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Applying a high pass filter to eliminate the DC (the first two terms) will then give the correct frequency and an estimate of the amplitude of the IM distortion signal desired. After adjusting the level and phase (e.g., using empirical measurements), subtracting this from the input signal will cancel the undesired signal. However, after this subtraction, a new frequency is added to the input and new intermodulation distortion frequencies will begin to appear that are related to this new input. Accordingly, various embodiments use a "recursive" error correction technique to compensate for this, at least partially. Applying the error filter from equation 3 to the already 1.sup.st-order error corrected signal, begins to cancel the unwanted tones created by the first round. As long as the coefficient AB is <1, each subsequent round should continue to improve the total distortion characteristics.

This is the theory behind IM distortion. To understand the complications in a real system, reference is now made to FIG. 3. FIG. 3 is a diagram illustrating an example of an uncorrected 2-tone input. In the example of FIG. 3, there are two inputs: f1=1 kHz and f2=5.5 kHz. For them to be the same level, A=0.95 and B=0.05 to compensate for the 12 dB/decade high-pass filter characteristic of air. Listed below each frequency in FIG. 3 is the experimentally determined phase of each tone in relation to the input tones. This represents approximately 75% total harmonic distortion.

As this diagram illustrates, there are several more unwanted tones than just the predicted f2-f1. These are generated by higher order distortion products. For instance, 2f1 can be generated by taking the 4.sup.th power of x.sub.in. The relevant term is, SSB(x.sub.in).sup.4= . . . +0.25A.sup.2 cos(2.omega..sub.c+2.omega..sub.1)cos(2.omega..sub.c)+ . . . .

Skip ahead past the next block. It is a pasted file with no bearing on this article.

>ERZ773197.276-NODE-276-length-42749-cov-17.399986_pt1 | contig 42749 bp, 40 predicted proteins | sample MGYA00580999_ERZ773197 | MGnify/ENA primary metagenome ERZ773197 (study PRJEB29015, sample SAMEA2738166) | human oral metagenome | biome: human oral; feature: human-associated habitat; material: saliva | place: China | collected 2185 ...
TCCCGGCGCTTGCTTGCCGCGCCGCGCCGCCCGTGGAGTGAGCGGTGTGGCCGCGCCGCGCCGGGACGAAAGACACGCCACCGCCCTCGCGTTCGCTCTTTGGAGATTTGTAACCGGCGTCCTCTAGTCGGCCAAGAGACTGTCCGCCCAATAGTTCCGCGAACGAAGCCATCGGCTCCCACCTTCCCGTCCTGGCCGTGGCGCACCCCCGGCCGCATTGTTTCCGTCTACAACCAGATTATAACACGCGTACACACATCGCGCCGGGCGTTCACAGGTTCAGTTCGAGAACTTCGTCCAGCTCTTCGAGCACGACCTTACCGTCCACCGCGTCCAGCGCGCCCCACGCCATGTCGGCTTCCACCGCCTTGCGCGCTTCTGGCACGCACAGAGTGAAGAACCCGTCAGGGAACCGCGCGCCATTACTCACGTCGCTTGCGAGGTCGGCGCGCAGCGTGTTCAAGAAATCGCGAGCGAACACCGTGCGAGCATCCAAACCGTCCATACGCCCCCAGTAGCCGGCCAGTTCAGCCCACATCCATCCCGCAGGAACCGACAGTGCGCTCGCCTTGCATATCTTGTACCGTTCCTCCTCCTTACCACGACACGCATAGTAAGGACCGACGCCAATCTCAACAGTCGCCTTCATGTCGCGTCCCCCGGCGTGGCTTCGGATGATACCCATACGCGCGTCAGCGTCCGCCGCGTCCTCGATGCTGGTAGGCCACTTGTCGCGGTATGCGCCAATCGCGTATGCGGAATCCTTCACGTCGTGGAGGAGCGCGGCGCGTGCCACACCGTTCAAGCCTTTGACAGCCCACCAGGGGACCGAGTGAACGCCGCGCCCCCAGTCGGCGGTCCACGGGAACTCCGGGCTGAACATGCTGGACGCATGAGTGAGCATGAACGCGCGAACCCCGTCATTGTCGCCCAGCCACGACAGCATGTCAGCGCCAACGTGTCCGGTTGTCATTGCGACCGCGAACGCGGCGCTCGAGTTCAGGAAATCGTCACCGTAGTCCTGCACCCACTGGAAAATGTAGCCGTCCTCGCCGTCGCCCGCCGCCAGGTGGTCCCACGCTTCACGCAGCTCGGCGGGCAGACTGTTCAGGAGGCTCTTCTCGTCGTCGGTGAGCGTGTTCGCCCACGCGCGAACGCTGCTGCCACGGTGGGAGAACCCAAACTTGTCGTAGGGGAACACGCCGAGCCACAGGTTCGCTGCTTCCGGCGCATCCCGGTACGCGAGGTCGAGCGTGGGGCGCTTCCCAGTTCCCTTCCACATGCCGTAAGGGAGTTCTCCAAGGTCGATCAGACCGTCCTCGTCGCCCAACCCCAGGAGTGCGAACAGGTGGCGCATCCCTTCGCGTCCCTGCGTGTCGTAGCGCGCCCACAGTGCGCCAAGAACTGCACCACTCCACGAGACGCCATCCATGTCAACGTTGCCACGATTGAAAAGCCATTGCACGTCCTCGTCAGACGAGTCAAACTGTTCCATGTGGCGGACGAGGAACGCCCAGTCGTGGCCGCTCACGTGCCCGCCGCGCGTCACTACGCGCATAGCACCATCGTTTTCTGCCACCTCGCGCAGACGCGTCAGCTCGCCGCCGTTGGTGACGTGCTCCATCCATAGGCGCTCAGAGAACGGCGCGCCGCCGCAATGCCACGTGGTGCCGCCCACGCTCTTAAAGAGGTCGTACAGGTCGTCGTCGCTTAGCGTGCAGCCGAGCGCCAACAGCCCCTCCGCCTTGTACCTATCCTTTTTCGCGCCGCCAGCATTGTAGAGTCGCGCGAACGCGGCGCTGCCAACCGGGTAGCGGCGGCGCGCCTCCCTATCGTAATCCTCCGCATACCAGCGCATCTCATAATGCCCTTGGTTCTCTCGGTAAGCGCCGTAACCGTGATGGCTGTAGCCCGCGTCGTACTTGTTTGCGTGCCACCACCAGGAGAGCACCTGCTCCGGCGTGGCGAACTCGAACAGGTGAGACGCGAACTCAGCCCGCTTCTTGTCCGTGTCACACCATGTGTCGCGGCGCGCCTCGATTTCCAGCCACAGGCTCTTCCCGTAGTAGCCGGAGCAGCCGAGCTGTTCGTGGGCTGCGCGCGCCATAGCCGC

FIG. 4 is a diagram illustrating the effect of 1 application of the error correction signal (equation 3) in accordance with one embodiment of the technology described herein. As can be seen in this diagram, the targeted frequency, f2-f1 is greatly diminished (approximately 10 dB), as shown by the dashed portion of the curve. The new frequency added to the signal results in an increase in f2-2f1 as would be expected.

FIG. 5 represents a recursive application of equation 3. It has the desired effect of lowering f2-2f1 but it also lowered f2-f1. This is due to the fact that there is higher-order distortion present. The tone (f2-2f1) added out of phase is lowering the higher-order contribution to f2-f1.

While significantly lowering the IM distortion products, the audio quality is still not perfect. There are harmonic distortion products (doubles and sums) contributing distortion to the output. These can be canceled in a similar manner to the intermodulation products. The error filter to use is given by, Error.sub.har(x)=0.5(x.sup.2-H(x).sup.2). (4)

This filter generates doubles and sums much in the same manner that equation 3 generates difference frequencies. Note that the distortion products to be canceled with this error term are 180 degrees out of phase to the IM distortion products. Because error terms produced by equation 4 are in phase with the input, they need to be added to the signal to cancel the undesired terms instead of subtracting. The output of one round of adding equation 4 is given in FIG. 6. Particularly, FIG. 6 is a diagram illustrating an example application of equation 4.

As can be seen, the application of equation 4 provides a dramatic reduction to the distortion products as shown by the dashed lines. Not only does it greatly reduce the first-order (doubles and sums) but those resulting corrections reduce higher order products as well.

FIG. 7 is a diagram illustrating an example of applying a second round of equation 4, which in this example, cancels all distortion products. Particularly, the 2f1, 3f1, 4f1 and f1+f2 products have been removed as shown by the dashed lines. In other arrangements, further improvement may be needed and is possible by refining phase characteristics of the error correction.

Experimentally, it is possible to find a system that due to electronic or mechanical factors, will have leftover distortion tones after the 4 applications of error correction exampled above. Each of these tones can be further reduced by direct application at a particular amplitude and phase. At this point, the phase is never 180 or 0 degrees. This implies that phase shifts in the system, either at the emitter or before, prevent the perfect cancellation of unwanted tones.